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Venom Feels Like a Relic From When Hollywood Didn’t Know How To Make Superhero Movies

The dull new movie makes for a marked contrast with the delightful new Spider-Man video game.

Venom/Sony PicturesVenom/Sony PicturesAt almost every moment, Venom feels dated, tired, like a movie hidden in a vault since 2005, updated with some slapdash computer-generated effects, then dumped into theaters in 2018, when everyone has learned to expect better. It plays like a relic from an earlier era—a second-tier superhero movie from before Hollywood figured out how to make second-tier superhero movies that are actually good.

It's difficult to remember, but the Marvel Cinematic Universe, currently Hollywood's most consistently successful franchise, is built around second-tier characters: Iron-Man, Thor, Captain America, and Hulk—the core heroes who comprise the Avengers—were B-list properties. Even some comic book nerds barely knew who the Guardians of the Galaxy were before the 2014 movie. Marvel (and eventually Disney, after it bought the comic book company) had to make due because it had sold off the rights to more well-known characters like Spider-Man and the X-Men, which, by the time Marvel started making its own movies, had already appeared in successful films.

In the '00s, Marvel's secondary characters—lesser known figures like Ghost Rider, Daredevil, and Punisher—also made big-screen appearances. But the movies, while not entirely lacking in pulp-flick charm (any movie featuring Nicolas Cage as a vengeful stunt-biker whose head turns into a flaming skull is worth watching), were pretty bad. Venom feels like one of those movies, but without as much charm. It's plodding and graceless, save for a few intermittent flashes of wit in the form of Tom Hardy's antic, Vaudeville-esque performance as the alien symbiote title character and his human host, journalist Eddie Brock.

Honestly, though, it's a chore to sit through, and I spent most of movie's (blessedly short) running time thinking about Spider-Man.

That's partly because in the comics, Venom was essentially Spider-Man's evil twin; Brock and the symbiote were joined together by their hatred of the webslinger, and their stories were almost always intertwined with his. A Venom story without Spider-Man is like a cocktail missing its primary ingredient. The comic-book Venom was a quasi-villain who saw himself as a hero. He was a dark reflection of Spider-Man, even in stories where the hero wasn't physically present. He doesn't really work in a world where Spider-Man doesn't exist.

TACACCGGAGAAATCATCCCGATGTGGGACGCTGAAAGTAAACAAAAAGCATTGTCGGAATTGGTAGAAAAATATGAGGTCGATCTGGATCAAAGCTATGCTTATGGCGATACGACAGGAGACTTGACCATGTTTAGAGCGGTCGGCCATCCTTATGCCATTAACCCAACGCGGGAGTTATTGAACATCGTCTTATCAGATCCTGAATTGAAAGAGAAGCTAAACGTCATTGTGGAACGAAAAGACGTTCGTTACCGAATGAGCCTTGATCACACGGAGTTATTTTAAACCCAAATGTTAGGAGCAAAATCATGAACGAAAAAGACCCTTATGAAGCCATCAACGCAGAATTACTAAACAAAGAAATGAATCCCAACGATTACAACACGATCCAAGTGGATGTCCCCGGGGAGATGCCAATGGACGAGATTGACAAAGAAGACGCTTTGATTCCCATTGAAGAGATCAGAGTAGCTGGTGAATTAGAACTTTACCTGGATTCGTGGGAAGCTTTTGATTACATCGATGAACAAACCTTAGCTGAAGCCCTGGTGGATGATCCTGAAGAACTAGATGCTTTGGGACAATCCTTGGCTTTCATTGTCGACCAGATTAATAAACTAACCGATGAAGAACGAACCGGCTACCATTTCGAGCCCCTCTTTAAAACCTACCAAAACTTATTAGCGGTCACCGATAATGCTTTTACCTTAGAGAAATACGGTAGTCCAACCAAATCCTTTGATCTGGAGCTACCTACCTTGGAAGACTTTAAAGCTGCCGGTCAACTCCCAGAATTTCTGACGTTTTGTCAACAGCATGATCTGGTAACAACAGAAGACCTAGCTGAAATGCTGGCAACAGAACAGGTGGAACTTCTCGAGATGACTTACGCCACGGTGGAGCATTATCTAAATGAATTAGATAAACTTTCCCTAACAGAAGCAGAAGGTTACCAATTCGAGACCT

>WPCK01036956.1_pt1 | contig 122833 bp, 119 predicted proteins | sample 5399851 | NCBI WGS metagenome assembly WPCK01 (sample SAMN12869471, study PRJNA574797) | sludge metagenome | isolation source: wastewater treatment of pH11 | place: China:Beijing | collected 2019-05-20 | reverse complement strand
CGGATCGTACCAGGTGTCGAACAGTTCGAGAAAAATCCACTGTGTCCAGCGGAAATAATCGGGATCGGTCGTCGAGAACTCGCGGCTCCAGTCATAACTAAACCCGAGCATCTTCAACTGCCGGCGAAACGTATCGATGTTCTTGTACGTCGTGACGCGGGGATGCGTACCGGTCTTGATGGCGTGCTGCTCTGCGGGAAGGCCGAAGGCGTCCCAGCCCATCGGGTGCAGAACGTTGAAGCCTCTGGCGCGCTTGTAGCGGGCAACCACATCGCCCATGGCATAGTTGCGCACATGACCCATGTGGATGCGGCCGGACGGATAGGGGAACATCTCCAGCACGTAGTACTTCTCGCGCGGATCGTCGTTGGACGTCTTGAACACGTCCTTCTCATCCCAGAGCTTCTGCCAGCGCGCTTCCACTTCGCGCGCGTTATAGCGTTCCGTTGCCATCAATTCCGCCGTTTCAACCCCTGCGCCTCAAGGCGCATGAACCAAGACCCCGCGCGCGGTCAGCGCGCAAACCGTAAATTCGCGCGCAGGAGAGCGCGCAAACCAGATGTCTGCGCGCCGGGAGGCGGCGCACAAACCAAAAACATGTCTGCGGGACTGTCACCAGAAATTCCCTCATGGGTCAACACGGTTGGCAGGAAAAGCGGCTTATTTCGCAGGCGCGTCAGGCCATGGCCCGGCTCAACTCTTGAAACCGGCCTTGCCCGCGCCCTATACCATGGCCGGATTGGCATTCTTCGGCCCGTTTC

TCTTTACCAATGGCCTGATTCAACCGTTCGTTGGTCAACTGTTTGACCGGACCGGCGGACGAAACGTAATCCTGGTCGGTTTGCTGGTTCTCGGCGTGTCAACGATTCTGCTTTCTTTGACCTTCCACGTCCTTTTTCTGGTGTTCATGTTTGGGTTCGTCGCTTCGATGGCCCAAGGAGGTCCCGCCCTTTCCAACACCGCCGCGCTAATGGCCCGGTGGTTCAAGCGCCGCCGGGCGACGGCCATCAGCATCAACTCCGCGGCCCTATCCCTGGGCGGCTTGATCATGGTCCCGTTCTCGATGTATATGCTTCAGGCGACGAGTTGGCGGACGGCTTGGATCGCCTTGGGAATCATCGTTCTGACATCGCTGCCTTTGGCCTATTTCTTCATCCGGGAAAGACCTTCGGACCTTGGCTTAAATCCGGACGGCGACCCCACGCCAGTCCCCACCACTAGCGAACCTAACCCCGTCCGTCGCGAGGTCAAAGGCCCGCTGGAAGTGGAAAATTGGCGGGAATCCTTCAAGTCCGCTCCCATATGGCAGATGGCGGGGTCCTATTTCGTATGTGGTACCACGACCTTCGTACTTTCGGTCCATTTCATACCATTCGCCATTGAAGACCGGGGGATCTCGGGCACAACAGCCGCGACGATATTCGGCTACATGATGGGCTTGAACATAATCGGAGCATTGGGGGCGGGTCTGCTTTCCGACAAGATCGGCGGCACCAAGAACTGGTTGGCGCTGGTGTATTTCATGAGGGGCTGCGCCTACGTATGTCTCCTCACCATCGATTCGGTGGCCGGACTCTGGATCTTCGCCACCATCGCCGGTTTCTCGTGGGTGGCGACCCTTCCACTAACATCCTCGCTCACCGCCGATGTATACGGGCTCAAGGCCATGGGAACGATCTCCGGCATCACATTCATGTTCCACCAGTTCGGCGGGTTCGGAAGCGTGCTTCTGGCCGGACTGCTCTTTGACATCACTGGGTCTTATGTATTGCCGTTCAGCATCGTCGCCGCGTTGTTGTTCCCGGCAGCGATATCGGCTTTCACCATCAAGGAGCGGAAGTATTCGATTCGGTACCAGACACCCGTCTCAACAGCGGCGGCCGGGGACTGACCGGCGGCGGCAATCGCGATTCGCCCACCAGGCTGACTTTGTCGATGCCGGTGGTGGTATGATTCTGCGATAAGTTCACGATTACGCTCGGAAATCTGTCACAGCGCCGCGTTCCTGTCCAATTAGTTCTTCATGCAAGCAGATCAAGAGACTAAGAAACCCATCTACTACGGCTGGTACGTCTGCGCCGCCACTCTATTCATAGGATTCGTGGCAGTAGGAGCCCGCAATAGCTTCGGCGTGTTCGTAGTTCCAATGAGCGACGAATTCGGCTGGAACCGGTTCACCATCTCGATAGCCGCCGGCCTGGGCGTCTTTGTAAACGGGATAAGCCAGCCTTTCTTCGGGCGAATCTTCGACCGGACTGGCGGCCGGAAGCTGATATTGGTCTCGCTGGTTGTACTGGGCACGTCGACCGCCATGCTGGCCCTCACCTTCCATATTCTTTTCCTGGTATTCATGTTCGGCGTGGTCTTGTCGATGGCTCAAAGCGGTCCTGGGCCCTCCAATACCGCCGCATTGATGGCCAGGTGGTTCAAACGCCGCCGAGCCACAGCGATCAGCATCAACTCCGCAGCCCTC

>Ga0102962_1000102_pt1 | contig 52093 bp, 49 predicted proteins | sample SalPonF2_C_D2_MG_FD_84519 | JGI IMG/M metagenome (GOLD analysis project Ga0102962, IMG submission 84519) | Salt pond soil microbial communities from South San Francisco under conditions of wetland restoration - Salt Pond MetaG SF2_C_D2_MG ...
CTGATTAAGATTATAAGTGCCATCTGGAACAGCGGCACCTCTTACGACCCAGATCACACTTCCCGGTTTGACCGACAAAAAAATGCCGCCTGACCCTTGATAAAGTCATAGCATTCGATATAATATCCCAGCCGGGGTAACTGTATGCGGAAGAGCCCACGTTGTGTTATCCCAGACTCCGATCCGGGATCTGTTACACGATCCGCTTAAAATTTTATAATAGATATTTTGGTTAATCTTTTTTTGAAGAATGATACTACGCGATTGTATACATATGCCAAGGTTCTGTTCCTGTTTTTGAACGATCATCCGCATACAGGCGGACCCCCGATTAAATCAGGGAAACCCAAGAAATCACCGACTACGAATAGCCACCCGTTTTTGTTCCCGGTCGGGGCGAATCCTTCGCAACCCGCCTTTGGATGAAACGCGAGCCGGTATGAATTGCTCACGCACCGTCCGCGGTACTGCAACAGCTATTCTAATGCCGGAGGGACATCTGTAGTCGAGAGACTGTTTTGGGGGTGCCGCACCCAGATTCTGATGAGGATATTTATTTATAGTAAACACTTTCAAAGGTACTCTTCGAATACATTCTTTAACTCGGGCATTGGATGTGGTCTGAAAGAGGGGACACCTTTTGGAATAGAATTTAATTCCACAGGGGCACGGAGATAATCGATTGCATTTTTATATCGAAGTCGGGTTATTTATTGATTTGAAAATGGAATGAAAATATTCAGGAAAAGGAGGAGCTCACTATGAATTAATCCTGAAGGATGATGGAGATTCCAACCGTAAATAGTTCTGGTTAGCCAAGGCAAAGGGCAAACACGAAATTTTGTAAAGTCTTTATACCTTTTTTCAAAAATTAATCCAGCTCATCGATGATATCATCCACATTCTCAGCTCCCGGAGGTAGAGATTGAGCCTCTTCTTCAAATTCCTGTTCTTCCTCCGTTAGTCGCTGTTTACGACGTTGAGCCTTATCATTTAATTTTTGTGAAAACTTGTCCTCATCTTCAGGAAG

But I also found myself thinking about Spider-Man because, well, he's been on my mind a lot recently, thanks to the excellent new video game, Marvel's Spider-Man. The PS4 exclusive (sorry, Xbox fans) captures Spidey (and his alter-ego Peter Parker) as I have known him for most of my life: He's a scrappy New York kid, struggling to juggle both the extraordinary responsibilities and opportunities of being a superhero and the mundane challenges of being a socially awkward young man. In the game's first act, Spidey puts Kingpin in jail, stops Shocker from robbing a bank, works in a research lab with Dr. Otto Octavius, meets up with his old flame, Mary Jane Watson, attends a birthday party for his aunt, and gets evicted from his tiny, sad Manhattan apartment.

The core appeal of Spider-Man has always been that he's just a regular guy struggling in a relatable manner with family, work, and relationships—who also happens to be a phenomenally powerful superhero in his off hours. Although he is broadly popular these days, the core of the target audience is people who feel some sort of demographic kinship to Peter Parker—specifically, nerdy guys—and who are attracted to the fantasy they could also be Spider-Man. Marvel's Spider-Man captures that appeal, and then collapses the distance between fan and character even further. In the game, you're not just watching Spider-Man, imagining yourself in his place. You are Spider-Man.